Wikinvest Wire

SoCal home prices drop to $250K

Friday, February 20, 2009

Yesterday, Dataquick reported that the January median home price across all of Southern California dropped to an even $250,000.

That's pretty amazing, especially when you consider that the median home price was about a half million dollars just a few years ago.

As shown to the right, home prices in all six counties are now down more than forty percent from their peak paced by an incredible decline of 57.4 percent in San Berdoo.

As shown below, the median sales price for all counties except for Los Angeles County now go back to before 2002 or earlier.
Since Marshall "almost all if not all of those gains are here to stay" Prentice is now retired, new DataQuick President John Walsh provides the commentary:

We've heard a lot of talk, regarding the decline in home values, about how 'no one wants to catch a falling knife.' But for months we've seen quite a flurry of sales activity in many inland areas where prices have fallen more in line with local incomes. We can only assume that many first-time buyers, investors and others buying in these areas have concluded it's not worth trying to time the price bottom perfectly.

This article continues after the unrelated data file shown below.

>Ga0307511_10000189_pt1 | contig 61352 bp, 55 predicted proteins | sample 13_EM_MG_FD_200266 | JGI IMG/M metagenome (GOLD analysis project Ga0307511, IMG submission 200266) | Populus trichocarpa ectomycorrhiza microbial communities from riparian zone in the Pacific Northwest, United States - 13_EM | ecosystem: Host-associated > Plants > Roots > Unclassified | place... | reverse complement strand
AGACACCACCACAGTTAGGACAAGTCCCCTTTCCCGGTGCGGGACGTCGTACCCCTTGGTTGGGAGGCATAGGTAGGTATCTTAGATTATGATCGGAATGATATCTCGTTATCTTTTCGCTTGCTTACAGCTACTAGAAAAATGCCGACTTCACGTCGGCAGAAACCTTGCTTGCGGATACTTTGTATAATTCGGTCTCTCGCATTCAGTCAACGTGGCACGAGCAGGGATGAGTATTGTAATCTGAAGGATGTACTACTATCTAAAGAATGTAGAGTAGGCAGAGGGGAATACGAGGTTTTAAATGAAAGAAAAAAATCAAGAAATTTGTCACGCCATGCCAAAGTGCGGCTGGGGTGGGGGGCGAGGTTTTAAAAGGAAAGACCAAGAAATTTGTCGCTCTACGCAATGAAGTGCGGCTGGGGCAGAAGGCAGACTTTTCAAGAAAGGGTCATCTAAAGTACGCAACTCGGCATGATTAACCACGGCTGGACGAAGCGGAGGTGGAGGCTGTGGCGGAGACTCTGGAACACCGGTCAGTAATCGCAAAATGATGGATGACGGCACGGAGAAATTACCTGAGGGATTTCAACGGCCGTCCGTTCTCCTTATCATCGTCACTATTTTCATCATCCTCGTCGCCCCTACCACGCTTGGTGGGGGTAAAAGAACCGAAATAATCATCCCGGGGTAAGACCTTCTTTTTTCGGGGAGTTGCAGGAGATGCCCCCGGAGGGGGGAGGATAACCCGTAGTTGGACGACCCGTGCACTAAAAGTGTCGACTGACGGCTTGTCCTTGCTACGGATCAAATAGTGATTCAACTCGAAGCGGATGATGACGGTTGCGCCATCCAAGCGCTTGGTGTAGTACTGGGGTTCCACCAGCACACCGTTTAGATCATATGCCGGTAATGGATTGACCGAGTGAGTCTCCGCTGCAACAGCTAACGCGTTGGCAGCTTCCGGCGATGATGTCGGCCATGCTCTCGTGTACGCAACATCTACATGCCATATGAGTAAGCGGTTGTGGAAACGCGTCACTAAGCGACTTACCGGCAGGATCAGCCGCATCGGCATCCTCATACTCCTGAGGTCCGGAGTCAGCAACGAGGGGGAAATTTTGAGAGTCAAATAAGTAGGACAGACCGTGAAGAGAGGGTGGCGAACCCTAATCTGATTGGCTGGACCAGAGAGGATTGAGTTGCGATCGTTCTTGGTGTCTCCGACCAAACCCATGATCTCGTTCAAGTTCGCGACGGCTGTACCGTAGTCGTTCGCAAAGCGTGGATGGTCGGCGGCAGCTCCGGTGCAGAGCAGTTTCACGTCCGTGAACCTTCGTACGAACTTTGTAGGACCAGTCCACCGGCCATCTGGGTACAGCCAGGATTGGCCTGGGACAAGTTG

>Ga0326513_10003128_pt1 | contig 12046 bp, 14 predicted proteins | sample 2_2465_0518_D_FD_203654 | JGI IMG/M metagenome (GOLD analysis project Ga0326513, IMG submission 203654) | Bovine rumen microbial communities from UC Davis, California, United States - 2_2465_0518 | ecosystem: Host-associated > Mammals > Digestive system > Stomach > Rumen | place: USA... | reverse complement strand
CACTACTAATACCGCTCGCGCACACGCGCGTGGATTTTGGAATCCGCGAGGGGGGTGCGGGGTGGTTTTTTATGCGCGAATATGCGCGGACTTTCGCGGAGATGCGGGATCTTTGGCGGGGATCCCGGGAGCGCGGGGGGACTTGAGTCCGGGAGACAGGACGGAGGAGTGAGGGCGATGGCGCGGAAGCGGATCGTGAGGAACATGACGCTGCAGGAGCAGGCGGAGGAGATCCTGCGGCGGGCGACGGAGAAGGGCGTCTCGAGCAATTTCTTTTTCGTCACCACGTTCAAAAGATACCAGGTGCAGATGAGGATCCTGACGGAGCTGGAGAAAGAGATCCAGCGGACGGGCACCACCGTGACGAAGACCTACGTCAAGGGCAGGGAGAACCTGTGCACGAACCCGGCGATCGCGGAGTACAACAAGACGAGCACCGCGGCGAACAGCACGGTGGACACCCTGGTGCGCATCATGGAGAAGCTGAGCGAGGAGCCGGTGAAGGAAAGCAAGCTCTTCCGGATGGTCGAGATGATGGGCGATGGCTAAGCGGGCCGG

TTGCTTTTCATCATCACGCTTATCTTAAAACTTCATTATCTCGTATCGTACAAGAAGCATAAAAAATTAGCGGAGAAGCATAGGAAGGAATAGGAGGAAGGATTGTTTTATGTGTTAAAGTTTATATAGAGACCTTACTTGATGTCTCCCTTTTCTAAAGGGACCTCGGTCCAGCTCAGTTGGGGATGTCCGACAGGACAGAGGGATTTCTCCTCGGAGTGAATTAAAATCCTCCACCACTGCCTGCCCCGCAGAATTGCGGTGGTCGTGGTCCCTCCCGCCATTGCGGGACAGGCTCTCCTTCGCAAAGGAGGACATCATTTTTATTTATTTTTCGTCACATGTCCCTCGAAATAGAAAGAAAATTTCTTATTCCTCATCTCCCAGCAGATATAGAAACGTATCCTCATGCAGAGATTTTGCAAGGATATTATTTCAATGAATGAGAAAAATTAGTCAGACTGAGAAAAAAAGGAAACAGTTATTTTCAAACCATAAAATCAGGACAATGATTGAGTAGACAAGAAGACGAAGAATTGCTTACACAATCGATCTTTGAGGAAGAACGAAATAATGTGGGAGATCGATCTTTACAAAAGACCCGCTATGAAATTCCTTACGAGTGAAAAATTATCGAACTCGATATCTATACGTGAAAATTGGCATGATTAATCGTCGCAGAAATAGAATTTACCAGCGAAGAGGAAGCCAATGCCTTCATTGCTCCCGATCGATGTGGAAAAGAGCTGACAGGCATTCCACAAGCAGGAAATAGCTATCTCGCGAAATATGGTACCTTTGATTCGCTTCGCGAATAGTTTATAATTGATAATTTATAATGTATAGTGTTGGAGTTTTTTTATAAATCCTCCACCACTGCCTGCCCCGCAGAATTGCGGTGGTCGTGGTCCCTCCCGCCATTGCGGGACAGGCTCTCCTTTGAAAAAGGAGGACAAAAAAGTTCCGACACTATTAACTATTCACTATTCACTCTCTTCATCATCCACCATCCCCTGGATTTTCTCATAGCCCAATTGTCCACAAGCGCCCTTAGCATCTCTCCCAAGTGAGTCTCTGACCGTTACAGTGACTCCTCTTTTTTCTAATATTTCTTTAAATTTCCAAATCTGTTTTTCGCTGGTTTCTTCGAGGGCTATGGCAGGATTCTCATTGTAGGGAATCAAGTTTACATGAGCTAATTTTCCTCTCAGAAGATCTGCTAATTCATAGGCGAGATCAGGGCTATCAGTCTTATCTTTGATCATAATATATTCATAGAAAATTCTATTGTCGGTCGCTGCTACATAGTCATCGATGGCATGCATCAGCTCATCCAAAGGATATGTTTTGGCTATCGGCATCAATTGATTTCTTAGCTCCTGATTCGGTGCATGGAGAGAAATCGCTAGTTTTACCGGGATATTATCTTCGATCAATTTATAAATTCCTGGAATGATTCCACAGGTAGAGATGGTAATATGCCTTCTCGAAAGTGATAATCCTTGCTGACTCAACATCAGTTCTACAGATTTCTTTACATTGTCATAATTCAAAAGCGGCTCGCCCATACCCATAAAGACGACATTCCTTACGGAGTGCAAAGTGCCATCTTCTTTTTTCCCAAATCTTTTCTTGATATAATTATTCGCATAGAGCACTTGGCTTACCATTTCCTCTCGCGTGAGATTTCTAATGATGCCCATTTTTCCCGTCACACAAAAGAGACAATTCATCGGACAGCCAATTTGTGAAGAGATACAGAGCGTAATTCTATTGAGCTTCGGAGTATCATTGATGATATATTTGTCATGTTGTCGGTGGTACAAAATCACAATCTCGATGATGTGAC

They're happy to lock in substantial discounts relative to the peak. Whether the inland sales pace holds will hinge on factors such as the health of the job market, the availability and cost of financing, and the new efforts to stem foreclosures and halt price depreciation - efforts that could eventually tame inland bargain hunting.
Well put.

Year-over-year home price declines have got to be hitting a bottom pretty soon...
IMAGE It was a big deal around here back in 2006 when San Diego County was the first area to post an annual decline in sales price. Little did we know that a modest single digit decline would be 30-40-50 percent annual declines a couple years later.


Nostradamus, apparently said...

"for months we've seen quite a flurry of sales activity in many inland areas"

Could that be due to foreclosure sales rather than bargain hunters?

"Year-over-year home price declines have got to be hitting a bottom pretty soon"

Credit Suisse recently produced a graph showing a big peak in interest rate resets for Alt-A and Option Arm loans will happen in May, 2009 and an even bigger peak in May, 2010. They predict a huge wave of foreclosures as a result and those foreclosures, they predict, will result in a further reduction in average home prices in America.

The default rate on Alt-A and option Arms is predicted to be at least as bad as subprime.

Hard to say when the bottom will happen.

Dan said...

I still don't see decent declines in my neighborhood. I'm starting to see some rents coming down, but not by enough to make a difference. I have been seeing tons, and I mean tons of for sale and for rent signs for months though with seemingly no interest... perhaps they are asking too much?

Wearing the hat of Carnac...

Anonymous said...

I don't see the sharp declines either. 250k houses where? The inland empire? That's nice, I'm in the San Gabriel Valley of Los Angeles and housing is still very expensive here and has not come down nearly those percentages. And yes there are indeed a ton of HOUSES with "for rent" signs. It looks like noone is actually selling.